Greeting the New Year in Tokyo (Part 2)

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Second gate to Senso-i

The New Year’s Eve was intense for me and my friends,  9 young adults struggling to move or do anything the morning after. Some didn’t even make it out until sunset.

But in Japan it’s more traditional to go to a temple in the morning or afternoon of January the 1st – to make prayers and celebrate the way we did at midnight. This is called hatsumodeand I found out just how many people follow it by visiting Senso-ji temple that day.

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Kaminarimon’s giant lantern

I’m a Londoner, and yet the crowd was still a total shock. In a very Japanese way, police officers directed the crowd through crossings and passageways, creating currents of people. It was just Matt and I who made it all the way to see the temple, and we queued for a very long time to get to it. (Ha! British queuing is nowhere near as extreme as Japanese queuing!) Senso-ji is worth it though. It’s arguably the most important temple in Tokyo, famous for several reasons. For example, as you approach it, you come across a huge entrance gate called Kaminarimon,  with a giant paper lantern suspended from it. More importantly, Senso-ji is an ancient temple, originally founded in 645 AD, though it has since been bombed and rebuilt. Once we finally made it to the temple grounds, Matt went to buy himself a new goshuincho: a book with plain pages, used for collecting stamps and calligraphy when visiting a temple or shrine. These books cost around £10, and each stamp is an extra £2.50. It’s a wonderful idea and a memorable souvenir, so I enjoy looking through Matt’s collection (he’s almost finished his second book now!); though I decided that it was  a bit pricey for me personally.

Senso-ji is located in Asakusa, which is an area of Tokyo that has for centuries provided entertainment, and is dotted with shrines. Today it is a very touristic place, full of restaurants and exciting shops that sell stuff from vintage toys to real katana swords. It was probably my favourite part of Tokyo.

In contrast to our visit to the temple, Matt and I headed off to the very modern area of Tokyo called Akihabara, to meet up with the rest of our friends. One thing let to another, and it was spontaneously decided that we would go to one of those famous maid cafes! Akihabara is the perfect place for this purpose, as its many shops are aimed at male fans of pop culture, whereas Ikebukuro caters more to a female audience, and offers butler cafes instead. (Unfortunately, LGBT+ is hardly recognised in Japan even today, so it’s almost exclusively hetero culture that makes it into pop media).

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Posing with Yurari-chan. Note “Licence of your majesty”

All I can say is… it was the cutest nightmare ever. We went to a cafe called “@home”, and queued for a little while. Most of the other patrons were middle-aged men who came alone, specifically to chat with the cute young maids. This surprised me, as I expected the maid cafe concept to be more of a tourist attraction, rather than a real cultural phenomenon. The food and drink was unsurprisingly expensive, but each of us got a set that consisted of a drink, a dessert, and a picture with one of the maids, which turned out to be a reasonable price (I think it was around £15-20). Not everyone in our group spoke Japanese, and the cafe offered good service in English. All of the women were dressed up in cute and quirky maid outfits, the kind you’d find in a Halloween shop. The women also spoke in high-pitched voices, acted over the top, and were noticeable trained in making it seem that they are interested in you. The guys were addressed as “master” and us girls were addressed as “princess”. The most awkward bit was probably when we had to make a “spell” to charge up our drinks with “moe power” (which is an anime-related term for having feelings for a fictional character, so the relevance was lost on me). To be honest, I felt weird and uncomfortable during the whole thing, and bad for the women working in the cafe. These women also have to take part in many photoshoots which are then sold to the primarily male customers. I could go on a much longer rant about why this whole maid/butler cafe concept is not very healthy, but instead all I will say is this: it was a wonderfully weird experience and I would definitely recommend it, even if simply for the feeling of utter bewilderment it offers.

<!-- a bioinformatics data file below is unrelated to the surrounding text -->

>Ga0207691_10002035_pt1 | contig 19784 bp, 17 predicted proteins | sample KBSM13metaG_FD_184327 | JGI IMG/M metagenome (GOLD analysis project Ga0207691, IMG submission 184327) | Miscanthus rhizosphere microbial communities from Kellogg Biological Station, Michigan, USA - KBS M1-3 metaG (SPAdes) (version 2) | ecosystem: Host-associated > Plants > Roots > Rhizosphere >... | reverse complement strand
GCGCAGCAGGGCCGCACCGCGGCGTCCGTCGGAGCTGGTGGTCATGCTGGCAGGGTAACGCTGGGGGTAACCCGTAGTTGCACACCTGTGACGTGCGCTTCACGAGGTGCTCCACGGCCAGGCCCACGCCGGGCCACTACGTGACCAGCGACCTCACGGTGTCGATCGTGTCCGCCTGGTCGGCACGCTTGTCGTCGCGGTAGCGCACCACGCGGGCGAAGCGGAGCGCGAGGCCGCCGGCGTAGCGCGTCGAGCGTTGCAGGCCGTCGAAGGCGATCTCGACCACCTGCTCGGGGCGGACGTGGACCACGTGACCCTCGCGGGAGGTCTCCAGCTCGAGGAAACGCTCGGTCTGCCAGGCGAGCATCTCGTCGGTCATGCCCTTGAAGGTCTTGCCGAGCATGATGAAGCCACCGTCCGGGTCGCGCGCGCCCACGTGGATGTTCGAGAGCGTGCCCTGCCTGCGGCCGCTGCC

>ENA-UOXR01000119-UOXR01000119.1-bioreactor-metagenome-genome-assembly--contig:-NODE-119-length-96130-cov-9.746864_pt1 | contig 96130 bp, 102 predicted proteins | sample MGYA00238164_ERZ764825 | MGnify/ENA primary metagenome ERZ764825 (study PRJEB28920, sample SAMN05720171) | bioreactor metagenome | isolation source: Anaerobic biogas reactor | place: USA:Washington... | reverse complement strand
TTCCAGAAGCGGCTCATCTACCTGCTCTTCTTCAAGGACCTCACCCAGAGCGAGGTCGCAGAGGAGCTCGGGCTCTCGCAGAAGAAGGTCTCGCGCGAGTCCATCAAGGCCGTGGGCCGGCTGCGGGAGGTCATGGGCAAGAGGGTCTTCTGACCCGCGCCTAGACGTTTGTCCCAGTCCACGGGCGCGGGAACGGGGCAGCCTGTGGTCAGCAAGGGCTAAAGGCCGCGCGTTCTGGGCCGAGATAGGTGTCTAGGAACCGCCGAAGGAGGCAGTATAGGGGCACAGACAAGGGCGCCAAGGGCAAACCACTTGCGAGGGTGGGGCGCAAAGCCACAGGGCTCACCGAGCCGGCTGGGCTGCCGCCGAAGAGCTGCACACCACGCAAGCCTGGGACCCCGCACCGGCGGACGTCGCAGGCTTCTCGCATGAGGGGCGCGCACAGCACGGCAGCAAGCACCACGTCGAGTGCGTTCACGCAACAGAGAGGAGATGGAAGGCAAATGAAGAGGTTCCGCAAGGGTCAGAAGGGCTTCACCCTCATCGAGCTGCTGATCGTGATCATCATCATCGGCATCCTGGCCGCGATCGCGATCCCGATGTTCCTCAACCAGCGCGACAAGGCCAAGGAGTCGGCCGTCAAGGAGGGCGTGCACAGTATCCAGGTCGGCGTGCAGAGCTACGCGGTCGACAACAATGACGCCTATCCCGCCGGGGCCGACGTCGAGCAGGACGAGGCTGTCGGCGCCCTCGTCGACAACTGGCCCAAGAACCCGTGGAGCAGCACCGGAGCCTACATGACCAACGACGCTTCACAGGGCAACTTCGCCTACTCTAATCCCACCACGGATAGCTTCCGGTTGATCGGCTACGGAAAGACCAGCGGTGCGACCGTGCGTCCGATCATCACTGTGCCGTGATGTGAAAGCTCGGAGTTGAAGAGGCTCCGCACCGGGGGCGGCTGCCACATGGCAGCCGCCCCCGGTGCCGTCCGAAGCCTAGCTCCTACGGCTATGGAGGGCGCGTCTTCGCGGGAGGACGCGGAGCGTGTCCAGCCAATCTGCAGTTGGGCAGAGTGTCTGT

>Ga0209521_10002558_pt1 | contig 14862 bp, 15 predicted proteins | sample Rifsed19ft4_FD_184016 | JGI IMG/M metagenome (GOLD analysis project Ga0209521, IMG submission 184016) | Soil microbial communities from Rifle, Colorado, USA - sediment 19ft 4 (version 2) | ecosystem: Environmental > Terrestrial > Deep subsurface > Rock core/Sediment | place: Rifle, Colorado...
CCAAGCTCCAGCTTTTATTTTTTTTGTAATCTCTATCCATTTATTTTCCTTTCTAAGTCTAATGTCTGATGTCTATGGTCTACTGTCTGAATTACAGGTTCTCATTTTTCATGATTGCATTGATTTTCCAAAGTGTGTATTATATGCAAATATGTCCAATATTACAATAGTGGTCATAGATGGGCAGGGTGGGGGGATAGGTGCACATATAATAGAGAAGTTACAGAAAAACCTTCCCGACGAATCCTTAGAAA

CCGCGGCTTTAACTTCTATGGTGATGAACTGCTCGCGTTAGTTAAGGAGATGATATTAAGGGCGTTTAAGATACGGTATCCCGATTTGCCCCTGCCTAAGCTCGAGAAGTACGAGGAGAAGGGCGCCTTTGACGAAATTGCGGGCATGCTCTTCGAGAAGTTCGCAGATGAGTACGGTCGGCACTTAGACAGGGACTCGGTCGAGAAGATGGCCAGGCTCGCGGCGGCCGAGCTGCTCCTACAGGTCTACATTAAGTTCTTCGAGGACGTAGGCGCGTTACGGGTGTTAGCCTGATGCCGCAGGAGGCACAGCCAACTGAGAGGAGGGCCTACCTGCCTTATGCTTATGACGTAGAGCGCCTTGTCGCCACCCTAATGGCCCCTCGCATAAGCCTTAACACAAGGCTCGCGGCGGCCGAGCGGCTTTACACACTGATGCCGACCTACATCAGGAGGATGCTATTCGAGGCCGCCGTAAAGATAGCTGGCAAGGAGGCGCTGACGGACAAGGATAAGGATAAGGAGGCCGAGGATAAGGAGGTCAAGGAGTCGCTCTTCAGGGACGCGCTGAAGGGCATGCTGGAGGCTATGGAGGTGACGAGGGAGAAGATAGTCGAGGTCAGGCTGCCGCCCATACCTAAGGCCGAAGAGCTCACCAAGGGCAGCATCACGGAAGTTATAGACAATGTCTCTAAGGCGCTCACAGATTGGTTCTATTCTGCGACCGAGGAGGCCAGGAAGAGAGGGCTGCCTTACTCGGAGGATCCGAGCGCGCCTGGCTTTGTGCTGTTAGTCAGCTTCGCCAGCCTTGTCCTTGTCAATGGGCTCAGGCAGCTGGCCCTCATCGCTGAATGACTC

This was just my second day in Tokyo, and yet I was already overwhelmed with how different it is from the Kansai-region cities I’ve been to. 2017 sure started with exciting stuff.

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Yodobashi Camera: capitalist paradise and one of the most terrifying places I’ve been to

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